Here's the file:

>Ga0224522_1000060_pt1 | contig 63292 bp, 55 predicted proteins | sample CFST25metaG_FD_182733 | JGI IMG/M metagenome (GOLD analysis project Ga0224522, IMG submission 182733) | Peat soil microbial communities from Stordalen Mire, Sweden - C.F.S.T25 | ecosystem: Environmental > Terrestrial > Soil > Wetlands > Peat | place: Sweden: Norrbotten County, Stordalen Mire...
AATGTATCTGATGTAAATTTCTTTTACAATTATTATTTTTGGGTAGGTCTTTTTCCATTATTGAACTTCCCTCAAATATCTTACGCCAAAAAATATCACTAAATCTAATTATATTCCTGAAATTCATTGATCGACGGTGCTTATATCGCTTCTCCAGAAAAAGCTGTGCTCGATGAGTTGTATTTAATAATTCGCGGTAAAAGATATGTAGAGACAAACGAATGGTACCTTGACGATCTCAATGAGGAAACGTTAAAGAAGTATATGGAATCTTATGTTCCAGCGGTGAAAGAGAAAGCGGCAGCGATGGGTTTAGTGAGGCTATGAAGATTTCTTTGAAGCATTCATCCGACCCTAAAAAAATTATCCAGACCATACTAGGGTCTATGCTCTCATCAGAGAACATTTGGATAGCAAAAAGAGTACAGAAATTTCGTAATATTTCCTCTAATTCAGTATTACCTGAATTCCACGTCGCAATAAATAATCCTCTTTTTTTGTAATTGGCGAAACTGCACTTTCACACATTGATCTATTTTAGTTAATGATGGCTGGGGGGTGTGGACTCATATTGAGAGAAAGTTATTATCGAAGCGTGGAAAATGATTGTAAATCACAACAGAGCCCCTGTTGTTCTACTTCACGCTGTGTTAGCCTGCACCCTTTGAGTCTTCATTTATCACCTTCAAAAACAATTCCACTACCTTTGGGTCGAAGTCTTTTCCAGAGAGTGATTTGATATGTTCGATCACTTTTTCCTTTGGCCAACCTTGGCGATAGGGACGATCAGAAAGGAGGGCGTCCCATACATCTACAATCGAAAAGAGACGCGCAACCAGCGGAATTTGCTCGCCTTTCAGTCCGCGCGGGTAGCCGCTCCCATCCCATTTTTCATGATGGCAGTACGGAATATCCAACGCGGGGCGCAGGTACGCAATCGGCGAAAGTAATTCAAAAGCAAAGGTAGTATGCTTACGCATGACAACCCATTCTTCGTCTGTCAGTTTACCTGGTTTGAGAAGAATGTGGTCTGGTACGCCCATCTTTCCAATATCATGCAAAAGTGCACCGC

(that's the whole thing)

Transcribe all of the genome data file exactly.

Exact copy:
>Ga0224522_1000060_pt1 | contig 63292 bp, 55 predicted proteins | sample CFST25metaG_FD_182733 | JGI IMG/M metagenome (GOLD analysis project Ga0224522, IMG submission 182733) | Peat soil microbial communities from Stordalen Mire, Sweden - C.F.S.T25 | ecosystem: Environmental > Terrestrial > Soil > Wetlands > Peat | place: Sweden: Norrbotten County, Stordalen Mire...
AATGTATCTGATGTAAATTTCTTTTACAATTATTATTTTTGGGTAGGTCTTTTTCCATTATTGAACTTCCCTCAAATATCTTACGCCAAAAAATATCACTAAATCTAATTATATTCCTGAAATTCATTGATCGACGGTGCTTATATCGCTTCTCCAGAAAAAGCTGTGCTCGATGAGTTGTATTTAATAATTCGCGGTAAAAGATATGTAGAGACAAACGAATGGTACCTTGACGATCTCAATGAGGAAACGTTAAAGAAGTATATGGAATCTTATGTTCCAGCGGTGAAAGAGAAAGCGGCAGCGATGGGTTTAGTGAGGCTATGAAGATTTCTTTGAAGCATTCATCCGACCCTAAAAAAATTATCCAGACCATACTAGGGTCTATGCTCTCATCAGAGAACATTTGGATAGCAAAAAGAGTACAGAAATTTCGTAATATTTCCTCTAATTCAGTATTACCTGAATTCCACGTCGCAATAAATAATCCTCTTTTTTTGTAATTGGCGAAACTGCACTTTCACACATTGATCTATTTTAGTTAATGATGGCTGGGGGGTGTGGACTCATATTGAGAGAAAGTTATTATCGAAGCGTGGAAAATGATTGTAAATCACAACAGAGCCCCTGTTGTTCTACTTCACGCTGTGTTAGCCTGCACCCTTTGAGTCTTCATTTATCACCTTCAAAAACAATTCCACTACCTTTGGGTCGAAGTCTTTTCCAGAGAGTGATTTGATATGTTCGATCACTTTTTCCTTTGGCCAACCTTGGCGATAGGGACGATCAGAAAGGAGGGCGTCCCATACATCTACAATCGAAAAGAGACGCGCAACCAGCGGAATTTGCTCGCCTTTCAGTCCGCGCGGGTAGCCGCTCCCATCCCATTTTTCATGATGGCAGTACGGAATATCCAACGCGGGGCGCAGGTACGCAATCGGCGAAAGTAATTCAAAAGCAAAGGTAGTATGCTTACGCATGACAACCCATTCTTCGTCTGTCAGTTTACCTGGTTTGAGAAGAATGTGGTCTGGTACGCCCATCTTTCCAATATCATGCAAAAGTGCACCGC